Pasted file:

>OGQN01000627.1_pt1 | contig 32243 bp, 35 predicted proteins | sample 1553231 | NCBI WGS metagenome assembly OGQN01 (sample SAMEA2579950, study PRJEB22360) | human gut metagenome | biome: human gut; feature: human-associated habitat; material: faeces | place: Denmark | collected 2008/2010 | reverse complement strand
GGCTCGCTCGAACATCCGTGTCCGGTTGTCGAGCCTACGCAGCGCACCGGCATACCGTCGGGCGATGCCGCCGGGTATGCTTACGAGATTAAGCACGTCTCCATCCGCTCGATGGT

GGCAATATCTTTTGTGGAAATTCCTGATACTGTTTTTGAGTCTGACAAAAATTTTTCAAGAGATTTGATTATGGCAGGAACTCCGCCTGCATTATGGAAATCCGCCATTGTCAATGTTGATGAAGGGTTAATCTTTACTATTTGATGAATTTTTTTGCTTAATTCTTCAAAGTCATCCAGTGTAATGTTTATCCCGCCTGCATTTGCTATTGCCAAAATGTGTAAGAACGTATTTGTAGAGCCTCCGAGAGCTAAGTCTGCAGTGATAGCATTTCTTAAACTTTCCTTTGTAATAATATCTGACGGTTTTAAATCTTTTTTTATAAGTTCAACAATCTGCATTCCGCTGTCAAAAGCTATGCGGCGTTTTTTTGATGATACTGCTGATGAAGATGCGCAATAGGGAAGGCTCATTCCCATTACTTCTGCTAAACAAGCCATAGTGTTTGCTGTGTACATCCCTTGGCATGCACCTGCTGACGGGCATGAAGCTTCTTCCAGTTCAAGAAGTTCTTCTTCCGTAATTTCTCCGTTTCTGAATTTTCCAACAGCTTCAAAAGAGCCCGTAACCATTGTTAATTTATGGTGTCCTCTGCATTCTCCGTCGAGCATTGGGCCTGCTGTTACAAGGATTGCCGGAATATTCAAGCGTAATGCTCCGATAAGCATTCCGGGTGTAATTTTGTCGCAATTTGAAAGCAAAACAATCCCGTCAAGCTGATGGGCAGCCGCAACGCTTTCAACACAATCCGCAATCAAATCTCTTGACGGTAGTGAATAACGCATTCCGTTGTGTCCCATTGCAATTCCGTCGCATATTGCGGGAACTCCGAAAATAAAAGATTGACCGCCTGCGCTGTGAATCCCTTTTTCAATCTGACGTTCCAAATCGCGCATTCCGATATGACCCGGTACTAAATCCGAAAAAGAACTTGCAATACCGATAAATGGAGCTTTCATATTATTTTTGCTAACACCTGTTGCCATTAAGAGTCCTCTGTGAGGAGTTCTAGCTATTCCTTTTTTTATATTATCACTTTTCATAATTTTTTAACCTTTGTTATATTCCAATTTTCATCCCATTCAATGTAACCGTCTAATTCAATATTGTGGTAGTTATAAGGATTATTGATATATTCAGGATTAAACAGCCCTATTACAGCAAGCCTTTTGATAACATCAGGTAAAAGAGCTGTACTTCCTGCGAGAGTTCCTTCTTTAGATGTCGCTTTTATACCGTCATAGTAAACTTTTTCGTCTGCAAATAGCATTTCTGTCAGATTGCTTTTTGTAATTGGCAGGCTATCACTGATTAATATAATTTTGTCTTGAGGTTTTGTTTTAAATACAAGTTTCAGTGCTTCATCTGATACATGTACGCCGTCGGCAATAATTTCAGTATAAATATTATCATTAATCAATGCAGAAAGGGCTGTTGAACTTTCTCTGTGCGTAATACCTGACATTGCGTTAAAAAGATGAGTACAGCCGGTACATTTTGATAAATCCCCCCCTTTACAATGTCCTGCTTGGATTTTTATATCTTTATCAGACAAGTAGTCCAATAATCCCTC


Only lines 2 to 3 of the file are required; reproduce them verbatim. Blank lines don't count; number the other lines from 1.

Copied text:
GGCTCGCTCGAACATCCGTGTCCGGTTGTCGAGCCTACGCAGCGCACCGGCATACCGTCGGGCGATGCCGCCGGGTATGCTTACGAGATTAAGCACGTCTCCATCCGCTCGATGGT

GGCAATATCTTTTGTGGAAATTCCTGATACTGTTTTTGAGTCTGACAAAAATTTTTCAAGAGATTTGATTATGGCAGGAACTCCGCCTGCATTATGGAAATCCGCCATTGTCAATGTTGATGAAGGGTTAATCTTTACTATTTGATGAATTTTTTTGCTTAATTCTTCAAAGTCATCCAGTGTAATGTTTATCCCGCCTGCATTTGCTATTGCCAAAATGTGTAAGAACGTATTTGTAGAGCCTCCGAGAGCTAAGTCTGCAGTGATAGCATTTCTTAAACTTTCCTTTGTAATAATATCTGACGGTTTTAAATCTTTTTTTATAAGTTCAACAATCTGCATTCCGCTGTCAAAAGCTATGCGGCGTTTTTTTGATGATACTGCTGATGAAGATGCGCAATAGGGAAGGCTCATTCCCATTACTTCTGCTAAACAAGCCATAGTGTTTGCTGTGTACATCCCTTGGCATGCACCTGCTGACGGGCATGAAGCTTCTTCCAGTTCAAGAAGTTCTTCTTCCGTAATTTCTCCGTTTCTGAATTTTCCAACAGCTTCAAAAGAGCCCGTAACCATTGTTAATTTATGGTGTCCTCTGCATTCTCCGTCGAGCATTGGGCCTGCTGTTACAAGGATTGCCGGAATATTCAAGCGTAATGCTCCGATAAGCATTCCGGGTGTAATTTTGTCGCAATTTGAAAGCAAAACAATCCCGTCAAGCTGATGGGCAGCCGCAACGCTTTCAACACAATCCGCAATCAAATCTCTTGACGGTAGTGAATAACGCATTCCGTTGTGTCCCATTGCAATTCCGTCGCATATTGCGGGAACTCCGAAAATAAAAGATTGACCGCCTGCGCTGTGAATCCCTTTTTCAATCTGACGTTCCAAATCGCGCATTCCGATATGACCCGGTACTAAATCCGAAAAAGAACTTGCAATACCGATAAATGGAGCTTTCATATTATTTTTGCTAACACCTGTTGCCATTAAGAGTCCTCTGTGAGGAGTTCTAGCTATTCCTTTTTTTATATTATCACTTTTCATAATTTTTTAACCTTTGTTATATTCCAATTTTCATCCCATTCAATGTAACCGTCTAATTCAATATTGTGGTAGTTATAAGGATTATTGATATATTCAGGATTAAACAGCCCTATTACAGCAAGCCTTTTGATAACATCAGGTAAAAGAGCTGTACTTCCTGCGAGAGTTCCTTCTTTAGATGTCGCTTTTATACCGTCATAGTAAACTTTTTCGTCTGCAAATAGCATTTCTGTCAGATTGCTTTTTGTAATTGGCAGGCTATCACTGATTAATATAATTTTGTCTTGAGGTTTTGTTTTAAATACAAGTTTCAGTGCTTCATCTGATACATGTACGCCGTCGGCAATAATTTCAGTATAAATATTATCATTAATCAATGCAGAAAGGGCTGTTGAACTTTCTCTGTGCGTAATACCTGACATTGCGTTAAAAAGATGAGTACAGCCGGTACATTTTGATAAATCCCCCCCTTTACAATGTCCTGCTTGGATTTTTATATCTTTATCAGACAAGTAGTCCAATAATCCCTC